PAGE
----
After discovery of AIX using SNCSSH, sometimes a pair of SSH servers (sshd) processes is left running forever on target in an unresponsive state, plus one of the sshd processes has a defunct process. For probes that follow the probe that caused the hang, the discovery log shows the error "Error; job finished with status ERROR: SSH channel xx timeout in state ESTABLISHING" as probes unsuccessfully try to open additional SSH channels on the existing TCP connection.

The behaviour can also be reproduce without using any ServiceNow software.

The root cause is the IBM AIX bug IV82042 "sshd hangs due to a race condition involving ptys". If sshd hangs, it no longer responds to subsequent probe's requests to open new channels on the same SSH session (a session is a TCP connection). The MID agent logs shows this when mid.ssh.debug = true.

Discovery uses SSH pseudo-terminal (pty) mode mainly for executing privileged shell commands (ex: sudo xxx) that will prompt for a password. Any probes that specify probe parameter run_in_terminal=true also use pty mode. SNCSSH uses only SSH "exec" mode which when combined with pty mode triggers the bug in AIX. The deprecated J2SSH uses only SSH "Shell" mode, almost always in pty mode, but J2SSH doesn't reproduce the bug.


Steps to Reproduce


Since this behaviour is timing-dependent, it is hard to reproduce and troubleshoot. It may require to run the sequences multiple times.

To reproduce without using any ServiceNow software:
  1. Run the following simple command line from a second host running any OS, or run from same AIX host. This mimics what SNCSSH does.

           ssh -vvv -t <user>@<AIX host IP> echo hello
    -t means use pseudo-terminal (pty) mode. 
    Specifying the shell command (echo hello) after the IP address means to use SSH protocol's "exec" mode vs. interactive "shell" mode.
    -vvv (optional) enables debug logging to console.

    This command will hang the client, so kill the client console window. That will force the SSH TCP connection to the target to close. The correct behavior is "hello" output to console.

  2. Run the command ps -ef | grep sshd on the target.

  3. Look at the start time field to find matches with same time you started probe #1 to find the hung sshd process pair.

    If you run the same ps command again after a while, you will see they are still hung.

  4. Run the ssh command again but omit the -t.

    This command will always succeed and print "hello".

To reproduce using SNCSSH:

  1. Create two SSHCommand probes:

    Probe #1 has probe parameter run_in_terminal=true, with command (ECC Queue Name field) = "echo hello".
    Probe #2 command = "echo goodbye", with no probe parameters.

  2. Run probe #1.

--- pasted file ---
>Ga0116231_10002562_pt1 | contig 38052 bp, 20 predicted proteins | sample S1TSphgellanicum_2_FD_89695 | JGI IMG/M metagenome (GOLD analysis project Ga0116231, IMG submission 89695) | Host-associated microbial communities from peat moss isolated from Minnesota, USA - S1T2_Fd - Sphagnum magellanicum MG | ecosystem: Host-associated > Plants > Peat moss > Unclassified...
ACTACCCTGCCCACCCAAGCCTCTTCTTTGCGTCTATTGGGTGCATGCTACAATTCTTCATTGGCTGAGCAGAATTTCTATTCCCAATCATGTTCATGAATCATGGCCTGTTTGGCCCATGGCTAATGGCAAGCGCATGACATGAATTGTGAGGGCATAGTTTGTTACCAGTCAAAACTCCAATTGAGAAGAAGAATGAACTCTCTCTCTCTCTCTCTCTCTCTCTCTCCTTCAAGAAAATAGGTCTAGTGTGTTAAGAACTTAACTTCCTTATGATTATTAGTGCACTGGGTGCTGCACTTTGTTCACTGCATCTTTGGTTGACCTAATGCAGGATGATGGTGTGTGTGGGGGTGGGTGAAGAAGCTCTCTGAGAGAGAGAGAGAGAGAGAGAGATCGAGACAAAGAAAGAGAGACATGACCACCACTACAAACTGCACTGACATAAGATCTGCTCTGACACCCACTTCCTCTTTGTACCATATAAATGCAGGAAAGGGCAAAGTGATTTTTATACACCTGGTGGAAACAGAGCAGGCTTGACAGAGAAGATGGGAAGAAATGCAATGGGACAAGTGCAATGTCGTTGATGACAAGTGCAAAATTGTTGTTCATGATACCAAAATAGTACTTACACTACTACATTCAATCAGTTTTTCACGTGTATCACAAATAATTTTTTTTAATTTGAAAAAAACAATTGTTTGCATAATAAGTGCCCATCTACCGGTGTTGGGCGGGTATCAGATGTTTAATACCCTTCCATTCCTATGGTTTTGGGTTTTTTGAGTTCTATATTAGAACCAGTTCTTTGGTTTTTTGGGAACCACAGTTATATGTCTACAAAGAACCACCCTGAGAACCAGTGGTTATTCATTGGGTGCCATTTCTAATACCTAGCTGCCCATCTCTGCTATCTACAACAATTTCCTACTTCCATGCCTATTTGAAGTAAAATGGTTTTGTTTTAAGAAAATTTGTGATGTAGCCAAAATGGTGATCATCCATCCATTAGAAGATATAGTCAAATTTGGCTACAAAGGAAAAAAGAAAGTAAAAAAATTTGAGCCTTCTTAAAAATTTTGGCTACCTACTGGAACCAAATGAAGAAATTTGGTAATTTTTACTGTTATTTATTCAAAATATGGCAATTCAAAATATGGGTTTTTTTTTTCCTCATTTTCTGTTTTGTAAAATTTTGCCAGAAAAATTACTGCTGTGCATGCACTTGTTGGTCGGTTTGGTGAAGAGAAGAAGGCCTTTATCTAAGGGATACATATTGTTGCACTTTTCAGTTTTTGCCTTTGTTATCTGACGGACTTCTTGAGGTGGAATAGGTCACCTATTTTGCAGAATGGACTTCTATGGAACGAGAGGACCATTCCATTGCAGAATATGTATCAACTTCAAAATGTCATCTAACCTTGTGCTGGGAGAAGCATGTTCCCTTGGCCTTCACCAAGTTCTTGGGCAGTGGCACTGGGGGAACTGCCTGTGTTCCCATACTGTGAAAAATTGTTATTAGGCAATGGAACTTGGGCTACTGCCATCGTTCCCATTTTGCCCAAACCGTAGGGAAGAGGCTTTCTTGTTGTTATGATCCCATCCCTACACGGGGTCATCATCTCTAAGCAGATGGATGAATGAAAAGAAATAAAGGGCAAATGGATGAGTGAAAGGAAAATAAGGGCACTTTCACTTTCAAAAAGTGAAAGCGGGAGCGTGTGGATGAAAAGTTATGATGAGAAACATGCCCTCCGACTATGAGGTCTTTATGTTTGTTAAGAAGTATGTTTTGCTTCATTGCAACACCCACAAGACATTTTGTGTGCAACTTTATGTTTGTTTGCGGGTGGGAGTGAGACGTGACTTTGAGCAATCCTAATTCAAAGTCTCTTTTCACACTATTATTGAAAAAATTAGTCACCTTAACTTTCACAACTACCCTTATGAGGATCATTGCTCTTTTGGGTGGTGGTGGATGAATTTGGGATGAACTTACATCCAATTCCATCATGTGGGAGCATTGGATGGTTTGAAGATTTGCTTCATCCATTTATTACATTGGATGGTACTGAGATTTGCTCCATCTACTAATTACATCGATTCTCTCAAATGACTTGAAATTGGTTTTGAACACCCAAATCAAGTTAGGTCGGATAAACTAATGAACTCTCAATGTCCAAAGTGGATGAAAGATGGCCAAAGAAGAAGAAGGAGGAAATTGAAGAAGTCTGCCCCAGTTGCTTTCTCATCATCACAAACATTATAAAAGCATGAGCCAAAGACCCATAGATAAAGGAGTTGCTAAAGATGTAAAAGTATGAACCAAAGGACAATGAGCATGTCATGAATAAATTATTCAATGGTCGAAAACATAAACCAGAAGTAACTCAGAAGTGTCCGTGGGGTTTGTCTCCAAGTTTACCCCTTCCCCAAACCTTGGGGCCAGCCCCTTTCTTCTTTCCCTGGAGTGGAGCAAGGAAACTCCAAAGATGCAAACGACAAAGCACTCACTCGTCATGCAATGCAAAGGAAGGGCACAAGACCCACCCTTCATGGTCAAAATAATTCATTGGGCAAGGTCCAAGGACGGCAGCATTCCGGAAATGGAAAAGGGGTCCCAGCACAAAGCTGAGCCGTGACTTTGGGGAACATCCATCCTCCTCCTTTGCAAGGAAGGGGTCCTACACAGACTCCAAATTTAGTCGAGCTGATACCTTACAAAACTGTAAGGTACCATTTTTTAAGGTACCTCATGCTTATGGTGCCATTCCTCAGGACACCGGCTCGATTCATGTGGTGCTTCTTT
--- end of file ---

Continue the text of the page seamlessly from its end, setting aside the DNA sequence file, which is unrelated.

3. Run probe #2.

    It will timeout after a couple of minutes as it attempts to open a new channel to AIX.

  4. Stop the MID server.

    This forces all SSH TCP connections to the target to close.

  5. Run ps -ef | grep sshd on the target.

  6. Look at the start time field to find matches with same time you started probe #1 to find the hung sshd process pair.

    Those hung processes will never exit.



This problem has been identified as a future product enhancement, no code fix can be deployed in the current or upcoming releases.

As a workaround, specify the MID server to use deprecated J2SSH instead of SNCSSH for your MID server that discovers AIX targets. Select J2SSH for a MID server by adding Configuration Parameter mid.ssh.use_snc with a value of false.

As a workaround to a different SNCSSH-only PRB, some customers have added MID server Configuration Parameter mid.ssh_connections_per_host and set a huge value (for example, 1000). You should remove that workaround or lower the value when using J2SSH.


One of the disadvantages of J2SSH vs SNCSSH is a thread count of three per SSH connection. This was the primary motivation for creating SNCSSH, which uses just a couple of threads to service all connections to all IPs.

SNCSSH uses multiple SSH channels over a single SSH session (TCP connection), vs. J2SSH opens one TCP connection per probe and uses only one SSH channel per TCP connection. Therefore, when probes run concurrently to a target, SNCSSH opens fewer concurrent TCP connections than J2SSH.

There are two limits on max channel count per IP:

  • On the target side, most SSH servers limit max channel count originating from a single client IP to a number in the 7 to 10 range.

  • On the MID server side, max channel count can be limited by setting mid.ssh_connections_per_host, which defaults to 3 for J2SSH and 7 for SNCSSH.

The lower of these two limits (N) is basically the max number of concurrent SSH probes that can run. If the MID server exceeds the target limit, the target notifies MID server. SSH probes waiting to start will block until earlier probes are finished using their connections. J2SSH keeps a max of N connections in the idle connect cache per IP, which can be cached for up to 2 minutes, so the thread count can get up well into the hundreds. If you don't mind having extra MID server SSH threads for each IP in a discovery run and having extra TCP connections to target, you can raise mid.ssh_connections_per_host above the default of 3 for J2SSH. 

If you are concurrently discovering many different IPs, the SSH max connections across all IPs becomes indirectly limited by the MID server's max worker thread count setting because each probe uses one worker thread. SSH threads don't count against that worker thread limit.

Related Problem: PRB1250056

Seen In

Helsinki Patch 4

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Last Updated:2018-05-25 04:38:28